People Behind on Housing Costs Less Likely to Vote, and Other Reports and Studies

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Amid the good news of increased early voting turnout comes a sobering study that Americans who are struggling with housing costs today are significantly less likely to vote on Nov. 3.

In compiling survey data for the first week of October, Apartment List asked respondents about their intent to vote on Election Day. It’s statistical proof that COVID-19 and the resulting economic fallout remain defining issues of the campaign.

“The results point to a concerning trend in the way that economic hardship interacts with political participation,” according to the survey’s analysis.

Key findings from the report include:

  • 79 percent of those who began October fully caught up on their rent or mortgage say that they “definitely will vote,” compared to 55 percent of those with unpaid housing bills from prior months.
  • 78 percent of homeowners say that they will definitely vote, compared to 62 percent of renters, mirroring prior research on the disparities in political engagement between the two groups.
  • Overall, 31 percent of renters failed to make a complete rent payment in the first week of October, and 10 percent had not fully paid their September rent by the end of the month.

This is the first year that unpaid housing costs have been a significant variable in voting participation. According to the Census, 14 percent of renters and 6.4 percent of homeowners reported being behind on housing payments in September.

The data also shows Black, Hispanic and Asian renters have been the most heavily affected by the pandemic in terms of whether or not they are able to pay rent. COVID-19 “may be exacerbating long-standing inequities in housing security,” according to the study.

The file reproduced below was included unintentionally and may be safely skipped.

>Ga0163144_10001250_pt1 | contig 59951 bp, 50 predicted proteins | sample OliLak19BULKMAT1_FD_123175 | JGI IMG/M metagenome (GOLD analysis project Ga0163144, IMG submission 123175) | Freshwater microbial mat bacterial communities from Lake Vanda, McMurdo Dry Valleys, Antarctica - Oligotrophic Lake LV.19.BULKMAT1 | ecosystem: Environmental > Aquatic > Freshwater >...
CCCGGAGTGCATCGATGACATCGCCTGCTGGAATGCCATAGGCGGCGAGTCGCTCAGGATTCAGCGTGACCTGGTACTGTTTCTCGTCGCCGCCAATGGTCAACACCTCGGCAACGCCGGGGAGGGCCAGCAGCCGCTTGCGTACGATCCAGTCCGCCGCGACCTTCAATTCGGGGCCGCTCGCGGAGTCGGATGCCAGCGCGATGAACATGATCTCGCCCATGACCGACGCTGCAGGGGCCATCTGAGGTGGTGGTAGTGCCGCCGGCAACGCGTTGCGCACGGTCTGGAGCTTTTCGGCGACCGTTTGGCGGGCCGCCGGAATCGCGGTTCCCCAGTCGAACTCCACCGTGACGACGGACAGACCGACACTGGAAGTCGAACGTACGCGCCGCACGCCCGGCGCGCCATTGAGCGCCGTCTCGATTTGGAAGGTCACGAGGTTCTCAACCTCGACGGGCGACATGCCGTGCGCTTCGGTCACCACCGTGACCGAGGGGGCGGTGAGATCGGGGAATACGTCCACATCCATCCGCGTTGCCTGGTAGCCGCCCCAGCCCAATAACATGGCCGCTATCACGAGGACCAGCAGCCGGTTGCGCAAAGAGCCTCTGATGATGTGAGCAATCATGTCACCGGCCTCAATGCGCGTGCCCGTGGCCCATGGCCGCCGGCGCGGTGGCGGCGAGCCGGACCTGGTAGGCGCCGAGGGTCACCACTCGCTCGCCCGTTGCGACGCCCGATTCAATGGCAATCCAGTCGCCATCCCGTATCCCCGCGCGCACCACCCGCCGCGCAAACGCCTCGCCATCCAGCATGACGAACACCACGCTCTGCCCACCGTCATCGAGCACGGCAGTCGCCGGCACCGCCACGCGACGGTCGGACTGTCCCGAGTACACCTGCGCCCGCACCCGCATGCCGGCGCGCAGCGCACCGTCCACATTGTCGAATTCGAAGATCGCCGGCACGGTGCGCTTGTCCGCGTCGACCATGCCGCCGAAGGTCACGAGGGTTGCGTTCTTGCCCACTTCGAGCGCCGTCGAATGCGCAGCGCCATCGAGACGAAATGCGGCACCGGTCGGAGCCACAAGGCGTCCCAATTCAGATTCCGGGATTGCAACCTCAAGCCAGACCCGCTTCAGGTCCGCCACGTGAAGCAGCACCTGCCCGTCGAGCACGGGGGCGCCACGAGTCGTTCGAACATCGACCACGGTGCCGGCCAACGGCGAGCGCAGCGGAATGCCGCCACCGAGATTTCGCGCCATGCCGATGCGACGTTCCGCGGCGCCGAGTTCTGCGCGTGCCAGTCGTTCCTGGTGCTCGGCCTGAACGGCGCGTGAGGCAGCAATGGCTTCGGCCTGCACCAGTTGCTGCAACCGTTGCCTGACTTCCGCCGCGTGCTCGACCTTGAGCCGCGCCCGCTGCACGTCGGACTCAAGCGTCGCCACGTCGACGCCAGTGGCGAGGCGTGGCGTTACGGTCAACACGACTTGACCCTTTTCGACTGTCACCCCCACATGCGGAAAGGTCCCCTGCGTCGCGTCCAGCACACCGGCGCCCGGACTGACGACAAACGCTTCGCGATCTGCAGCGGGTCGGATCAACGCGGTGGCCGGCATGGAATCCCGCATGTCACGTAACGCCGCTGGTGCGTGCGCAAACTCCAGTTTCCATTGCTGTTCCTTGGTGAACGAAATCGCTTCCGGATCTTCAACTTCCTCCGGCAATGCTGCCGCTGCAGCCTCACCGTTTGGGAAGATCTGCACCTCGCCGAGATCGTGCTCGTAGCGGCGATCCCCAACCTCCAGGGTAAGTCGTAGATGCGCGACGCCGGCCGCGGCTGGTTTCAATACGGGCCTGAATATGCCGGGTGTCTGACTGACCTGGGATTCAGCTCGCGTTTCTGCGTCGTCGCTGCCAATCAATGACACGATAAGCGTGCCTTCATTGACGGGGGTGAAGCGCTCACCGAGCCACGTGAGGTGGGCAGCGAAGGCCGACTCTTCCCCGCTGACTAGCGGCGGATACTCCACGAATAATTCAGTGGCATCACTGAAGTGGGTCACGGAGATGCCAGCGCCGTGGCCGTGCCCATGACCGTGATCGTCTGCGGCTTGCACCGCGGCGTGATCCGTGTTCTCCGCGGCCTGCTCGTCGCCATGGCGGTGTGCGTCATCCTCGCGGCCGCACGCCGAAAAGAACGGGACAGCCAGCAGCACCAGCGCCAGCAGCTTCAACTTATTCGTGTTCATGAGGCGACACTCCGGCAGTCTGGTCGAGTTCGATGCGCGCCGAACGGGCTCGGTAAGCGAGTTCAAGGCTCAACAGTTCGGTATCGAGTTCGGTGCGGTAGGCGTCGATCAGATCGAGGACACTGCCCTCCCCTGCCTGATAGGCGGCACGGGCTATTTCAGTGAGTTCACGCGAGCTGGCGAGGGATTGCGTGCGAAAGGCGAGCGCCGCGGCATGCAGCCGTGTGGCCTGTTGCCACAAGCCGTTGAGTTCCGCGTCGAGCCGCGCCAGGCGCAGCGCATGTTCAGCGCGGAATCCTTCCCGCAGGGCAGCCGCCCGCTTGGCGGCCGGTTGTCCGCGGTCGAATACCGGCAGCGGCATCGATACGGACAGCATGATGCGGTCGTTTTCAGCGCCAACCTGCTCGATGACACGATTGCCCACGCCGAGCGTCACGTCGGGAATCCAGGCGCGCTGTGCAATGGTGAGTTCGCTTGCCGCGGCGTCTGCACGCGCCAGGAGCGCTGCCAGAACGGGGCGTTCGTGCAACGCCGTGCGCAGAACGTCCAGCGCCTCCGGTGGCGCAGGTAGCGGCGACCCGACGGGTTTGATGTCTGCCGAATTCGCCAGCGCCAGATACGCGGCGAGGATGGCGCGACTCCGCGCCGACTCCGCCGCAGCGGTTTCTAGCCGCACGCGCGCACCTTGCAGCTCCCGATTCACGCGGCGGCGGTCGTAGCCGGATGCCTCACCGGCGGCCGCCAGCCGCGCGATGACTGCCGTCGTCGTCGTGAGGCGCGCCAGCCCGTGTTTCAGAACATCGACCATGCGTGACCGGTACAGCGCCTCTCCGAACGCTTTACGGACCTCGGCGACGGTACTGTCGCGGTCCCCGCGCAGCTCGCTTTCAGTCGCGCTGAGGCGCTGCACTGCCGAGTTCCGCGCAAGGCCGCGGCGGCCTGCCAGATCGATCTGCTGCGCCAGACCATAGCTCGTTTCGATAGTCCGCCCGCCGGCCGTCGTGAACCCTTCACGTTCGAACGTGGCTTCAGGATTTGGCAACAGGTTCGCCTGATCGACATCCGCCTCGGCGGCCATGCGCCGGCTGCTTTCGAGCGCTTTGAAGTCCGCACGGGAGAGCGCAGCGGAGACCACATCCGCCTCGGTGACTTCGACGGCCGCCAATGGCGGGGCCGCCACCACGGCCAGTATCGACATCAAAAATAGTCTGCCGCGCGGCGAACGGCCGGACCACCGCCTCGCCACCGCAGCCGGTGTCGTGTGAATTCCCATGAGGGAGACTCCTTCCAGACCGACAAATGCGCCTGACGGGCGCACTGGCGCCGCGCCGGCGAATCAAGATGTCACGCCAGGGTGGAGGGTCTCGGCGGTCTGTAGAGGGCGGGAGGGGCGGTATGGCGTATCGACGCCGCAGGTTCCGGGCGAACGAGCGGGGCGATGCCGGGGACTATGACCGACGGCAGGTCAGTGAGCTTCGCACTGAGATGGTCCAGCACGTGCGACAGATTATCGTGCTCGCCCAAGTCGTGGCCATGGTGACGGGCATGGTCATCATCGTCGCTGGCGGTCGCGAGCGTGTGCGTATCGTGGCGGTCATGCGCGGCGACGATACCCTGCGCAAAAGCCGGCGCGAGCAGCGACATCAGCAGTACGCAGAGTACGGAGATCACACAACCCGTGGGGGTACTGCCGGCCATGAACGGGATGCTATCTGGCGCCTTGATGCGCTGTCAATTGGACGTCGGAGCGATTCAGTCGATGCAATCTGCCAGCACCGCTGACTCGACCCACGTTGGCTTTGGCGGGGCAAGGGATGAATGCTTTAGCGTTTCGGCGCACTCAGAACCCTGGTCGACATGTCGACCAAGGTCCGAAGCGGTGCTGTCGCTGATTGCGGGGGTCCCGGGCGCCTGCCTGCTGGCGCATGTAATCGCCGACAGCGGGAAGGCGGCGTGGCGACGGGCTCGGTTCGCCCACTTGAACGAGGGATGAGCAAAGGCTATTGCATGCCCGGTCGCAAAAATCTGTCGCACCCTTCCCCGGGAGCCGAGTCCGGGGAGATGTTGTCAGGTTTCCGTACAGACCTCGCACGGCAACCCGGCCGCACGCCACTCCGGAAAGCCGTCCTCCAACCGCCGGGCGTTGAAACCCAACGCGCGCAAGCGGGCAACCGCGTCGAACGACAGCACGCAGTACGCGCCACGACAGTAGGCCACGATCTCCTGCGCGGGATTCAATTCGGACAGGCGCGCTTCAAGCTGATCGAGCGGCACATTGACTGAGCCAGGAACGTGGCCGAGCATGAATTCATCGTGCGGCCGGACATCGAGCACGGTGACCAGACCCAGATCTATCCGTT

“We find that rent debt and missed housing payments are common across the political spectrum, and missed payment rates were consistent across respondents in counties that (Donald) Trump won and counties that (Hillary) Clinton won in 2016,” the survey stated.

Other Notable Reports

  • Texas A&M Real Estate Center: Existing homes sold through the Texas Multiple Listing Services increased 10.7 percent from August to September with 2.6 percent more sales than the same time in 2019. The National Association of Realtors shows existing-home sales are up just over 9 percent across the country. The median home price in September in Texas was $260,000, a double-digit increase from the same time in 2019. Read more here.
  • Zillow: In September, the typical home in the Dallas-Fort Worth market went under contract in 23 days, 5.5 percent faster than the prior month, and 32.2 percent faster than this time last year. Entry-level homes are selling in 19 days, 32.5 percent faster than this time a year ago. Also, the most expensive homes in D-FW are selling in 35 days, but still 33 percent ahead of last year’s pace. Read more here.
  • Entrata: 59 percent of renters used the full or partial amount of their stimulus check to help pay rent during the lockdown. Entrata is a leading technology provider for the property management industry based in Utah. Read more here.

Tommy Cummings

Tommy Cummings covers the North Texas housing market for CandysDirt.com. Tommy moved to Texas from Oklahoma in 1992 and has lived in Mansfield with his wife, Brigitte, and son, Beaumont, since 2002 (after a two-year adventure in California as a tech columnist/editor at the San Francisco Chronicle). Tommy started his media career at newspapers in Oklahoma before becoming an editor in many capacities at the Fort Worth Star-Telegram and The Dallas Morning News, where he wrapped up his newsroom career as a digital editor. His work has appeared in news outlets throughout the U.S.

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